Have a think about how badly you’re contradicting yourself.

      1. hayfords

        The polls were not that badly wrong. For instance no leader has ever won an election with personal pollng figures as low as Miliband.

        It is not a case of most of the population being happy to be poorer as the changes affect a relatively small minority.

        Thatcher knew how things operate. In the recent recession, most middle class people were not affected. They may have reduced their spending on a few items at Waitrose etc, but they were largely immune.

        Thatcher realised that so long as the majority are in employment and doing pretty well, they will act in self interest. That means electing a party that looks after THEIR interests. As most people are in work and doing pretty well they vote in a party that will give them more of the same. It may not appeal to a sense of fairness or justice but that is the way the electorate behave. On balance they see tax credit reductions as good for the majority.

        Social media has little impact on the average voter. Reading social media shows that the people on there have already made their mind up and just egg each other on. The uncommitted voters are not there.

      2. Mike Sivier Post author

        Miliband’s personal figures were higher than Cameron’s when the election took place.
        The changes affect three million families. That is a minority – but not a small one. Furthermore, perhaps you don’t understand the economics of this. I did explain them in a previous article but the quick version is that the tax credit cut is a plan to shrink the economy by billions of pounds. Everybody who would have received that money in payment for goods and services will also suffer a loss of income and, because it is taking money from people who need it and would spend it immediately, this means a lot of people are going to be out of pocket. Perhaps you didn’t consider this? Consider it now.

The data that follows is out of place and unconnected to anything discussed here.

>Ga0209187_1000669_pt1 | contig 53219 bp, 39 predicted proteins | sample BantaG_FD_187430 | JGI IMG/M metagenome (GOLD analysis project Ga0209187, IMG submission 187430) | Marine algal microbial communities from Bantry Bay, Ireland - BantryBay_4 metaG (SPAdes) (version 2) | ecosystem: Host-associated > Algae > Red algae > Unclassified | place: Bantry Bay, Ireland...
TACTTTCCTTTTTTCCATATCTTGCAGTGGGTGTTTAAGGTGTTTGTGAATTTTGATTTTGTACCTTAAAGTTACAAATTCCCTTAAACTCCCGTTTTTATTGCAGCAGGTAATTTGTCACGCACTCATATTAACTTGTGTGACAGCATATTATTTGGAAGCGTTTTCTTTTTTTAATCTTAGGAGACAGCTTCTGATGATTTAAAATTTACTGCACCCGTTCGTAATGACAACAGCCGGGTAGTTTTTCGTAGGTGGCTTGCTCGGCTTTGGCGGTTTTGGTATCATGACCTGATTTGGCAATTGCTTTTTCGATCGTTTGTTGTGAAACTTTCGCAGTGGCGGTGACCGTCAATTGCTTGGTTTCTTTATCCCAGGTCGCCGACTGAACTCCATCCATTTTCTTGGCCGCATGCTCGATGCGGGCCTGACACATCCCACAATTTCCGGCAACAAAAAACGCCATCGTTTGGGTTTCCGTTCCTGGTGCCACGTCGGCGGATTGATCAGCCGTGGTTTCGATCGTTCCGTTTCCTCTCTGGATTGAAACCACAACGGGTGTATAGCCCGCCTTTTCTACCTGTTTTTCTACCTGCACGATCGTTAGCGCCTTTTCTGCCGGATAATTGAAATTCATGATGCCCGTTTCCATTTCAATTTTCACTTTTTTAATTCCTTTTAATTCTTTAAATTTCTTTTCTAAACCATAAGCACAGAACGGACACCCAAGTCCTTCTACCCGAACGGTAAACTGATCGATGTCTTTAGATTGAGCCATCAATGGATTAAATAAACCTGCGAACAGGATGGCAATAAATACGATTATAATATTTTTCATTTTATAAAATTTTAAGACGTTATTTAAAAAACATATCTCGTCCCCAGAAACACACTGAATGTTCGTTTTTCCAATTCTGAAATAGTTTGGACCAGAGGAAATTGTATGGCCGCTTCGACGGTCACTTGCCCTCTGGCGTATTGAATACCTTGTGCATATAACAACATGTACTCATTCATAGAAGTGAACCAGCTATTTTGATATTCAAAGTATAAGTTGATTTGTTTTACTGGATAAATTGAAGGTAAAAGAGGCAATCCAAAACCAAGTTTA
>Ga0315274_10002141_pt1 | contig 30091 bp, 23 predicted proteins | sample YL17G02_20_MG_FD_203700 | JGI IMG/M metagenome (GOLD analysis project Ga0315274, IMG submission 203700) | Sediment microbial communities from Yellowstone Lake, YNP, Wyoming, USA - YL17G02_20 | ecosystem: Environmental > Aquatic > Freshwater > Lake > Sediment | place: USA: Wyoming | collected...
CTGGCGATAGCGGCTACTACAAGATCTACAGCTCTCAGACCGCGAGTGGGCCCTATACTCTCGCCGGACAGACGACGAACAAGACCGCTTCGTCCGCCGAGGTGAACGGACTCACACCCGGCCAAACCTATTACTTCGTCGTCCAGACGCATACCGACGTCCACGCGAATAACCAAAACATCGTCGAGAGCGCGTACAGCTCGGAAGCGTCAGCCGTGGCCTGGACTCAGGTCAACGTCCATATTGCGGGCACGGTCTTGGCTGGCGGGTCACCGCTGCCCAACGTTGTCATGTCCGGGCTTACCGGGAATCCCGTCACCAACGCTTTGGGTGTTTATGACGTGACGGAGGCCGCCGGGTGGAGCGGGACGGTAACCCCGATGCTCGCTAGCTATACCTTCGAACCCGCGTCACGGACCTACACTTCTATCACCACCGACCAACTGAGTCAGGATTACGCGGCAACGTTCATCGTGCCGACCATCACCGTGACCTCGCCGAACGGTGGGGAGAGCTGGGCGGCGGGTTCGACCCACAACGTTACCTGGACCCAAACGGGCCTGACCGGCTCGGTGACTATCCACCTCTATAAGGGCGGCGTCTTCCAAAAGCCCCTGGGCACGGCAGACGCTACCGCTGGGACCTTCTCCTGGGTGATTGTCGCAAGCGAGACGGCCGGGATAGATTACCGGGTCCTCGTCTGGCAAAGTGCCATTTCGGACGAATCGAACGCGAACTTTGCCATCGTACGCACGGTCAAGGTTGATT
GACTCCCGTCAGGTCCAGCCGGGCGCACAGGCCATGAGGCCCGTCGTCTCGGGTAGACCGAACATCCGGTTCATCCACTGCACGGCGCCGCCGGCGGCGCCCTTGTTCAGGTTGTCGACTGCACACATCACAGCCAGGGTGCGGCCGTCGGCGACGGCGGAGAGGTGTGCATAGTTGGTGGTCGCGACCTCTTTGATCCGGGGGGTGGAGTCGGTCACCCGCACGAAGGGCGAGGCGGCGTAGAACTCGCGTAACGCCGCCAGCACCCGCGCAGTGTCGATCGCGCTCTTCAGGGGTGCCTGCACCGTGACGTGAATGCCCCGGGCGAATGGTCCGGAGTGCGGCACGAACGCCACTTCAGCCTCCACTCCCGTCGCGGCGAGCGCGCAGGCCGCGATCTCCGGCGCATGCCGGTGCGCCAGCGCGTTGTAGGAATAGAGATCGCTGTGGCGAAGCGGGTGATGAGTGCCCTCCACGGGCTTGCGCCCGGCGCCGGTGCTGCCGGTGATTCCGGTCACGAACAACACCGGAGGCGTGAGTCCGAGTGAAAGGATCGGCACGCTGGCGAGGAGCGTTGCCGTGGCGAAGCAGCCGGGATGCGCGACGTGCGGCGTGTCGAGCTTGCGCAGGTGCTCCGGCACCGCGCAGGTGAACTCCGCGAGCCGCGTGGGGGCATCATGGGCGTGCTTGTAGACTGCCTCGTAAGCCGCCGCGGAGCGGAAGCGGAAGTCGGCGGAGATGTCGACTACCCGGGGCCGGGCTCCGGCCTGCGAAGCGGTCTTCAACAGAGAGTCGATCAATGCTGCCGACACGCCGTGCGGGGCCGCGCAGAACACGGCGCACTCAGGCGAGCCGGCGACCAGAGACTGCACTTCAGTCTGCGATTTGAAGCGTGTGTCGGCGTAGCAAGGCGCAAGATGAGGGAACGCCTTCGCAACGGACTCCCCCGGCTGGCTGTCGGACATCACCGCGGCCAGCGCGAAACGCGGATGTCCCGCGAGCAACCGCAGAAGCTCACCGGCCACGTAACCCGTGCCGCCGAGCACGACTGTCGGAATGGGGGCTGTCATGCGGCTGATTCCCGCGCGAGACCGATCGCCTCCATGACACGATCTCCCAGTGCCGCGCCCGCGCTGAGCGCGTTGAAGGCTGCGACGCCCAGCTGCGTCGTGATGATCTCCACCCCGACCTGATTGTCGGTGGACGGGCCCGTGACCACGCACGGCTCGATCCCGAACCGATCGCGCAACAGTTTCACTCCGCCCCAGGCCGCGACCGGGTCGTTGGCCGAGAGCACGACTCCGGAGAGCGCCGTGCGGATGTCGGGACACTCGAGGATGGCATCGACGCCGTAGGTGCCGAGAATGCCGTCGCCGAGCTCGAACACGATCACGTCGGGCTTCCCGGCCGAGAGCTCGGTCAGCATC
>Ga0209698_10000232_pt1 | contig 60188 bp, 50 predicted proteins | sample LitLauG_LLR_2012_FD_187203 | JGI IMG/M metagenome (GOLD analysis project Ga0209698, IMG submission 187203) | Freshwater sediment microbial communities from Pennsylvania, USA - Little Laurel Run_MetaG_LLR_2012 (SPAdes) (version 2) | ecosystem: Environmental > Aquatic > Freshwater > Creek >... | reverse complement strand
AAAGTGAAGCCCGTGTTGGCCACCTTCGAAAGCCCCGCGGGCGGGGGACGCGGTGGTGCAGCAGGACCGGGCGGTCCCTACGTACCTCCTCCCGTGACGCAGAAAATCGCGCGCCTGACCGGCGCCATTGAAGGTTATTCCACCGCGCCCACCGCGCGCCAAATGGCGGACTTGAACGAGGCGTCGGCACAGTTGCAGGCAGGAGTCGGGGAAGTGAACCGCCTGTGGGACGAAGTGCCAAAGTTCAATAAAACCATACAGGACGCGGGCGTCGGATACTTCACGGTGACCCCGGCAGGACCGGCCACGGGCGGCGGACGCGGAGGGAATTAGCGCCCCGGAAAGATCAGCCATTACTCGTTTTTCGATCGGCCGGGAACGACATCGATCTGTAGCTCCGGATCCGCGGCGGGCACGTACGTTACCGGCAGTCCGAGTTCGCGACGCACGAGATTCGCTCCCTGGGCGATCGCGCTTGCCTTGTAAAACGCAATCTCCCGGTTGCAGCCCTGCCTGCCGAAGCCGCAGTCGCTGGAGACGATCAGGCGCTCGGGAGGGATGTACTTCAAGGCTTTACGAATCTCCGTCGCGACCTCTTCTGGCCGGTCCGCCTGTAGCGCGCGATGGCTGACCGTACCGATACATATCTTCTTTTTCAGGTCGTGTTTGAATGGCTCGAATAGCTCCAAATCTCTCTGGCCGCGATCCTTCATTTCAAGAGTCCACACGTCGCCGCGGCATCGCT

Thatcher may have known how things operate – I would certainly suggest that she knew it better than the current thugs, even though they are only following her plan. Your story falls apart at the point where people realise that cuts to the poor affect them as well. By that time, it may be too late to stop the whole economy from overbalancing again; that is where the Conservative delusion leads you.
        The social media are growing and, if concerns about the recent Telegraph article on Portugal are any indication, able to provide more accurate information – quicker – than the mainstream media. This means increasing numbers of people are increasingly better-informed, including more and more of your “uncommitted” voters.
        The times, they are a-changing.

      3. Quo Vadis

        I see people saying that if wages were high enough, Tax Credits wouldn’t be needed. I don’t see people saying that they think that cuts to tax credits prior to wage rises and income tax cuts are appropriate. Also you can’t postulate what the electorate thinks about cuts to Tax Credits because it wasn’t in the Tory Manifesto, so people didn’t consider it.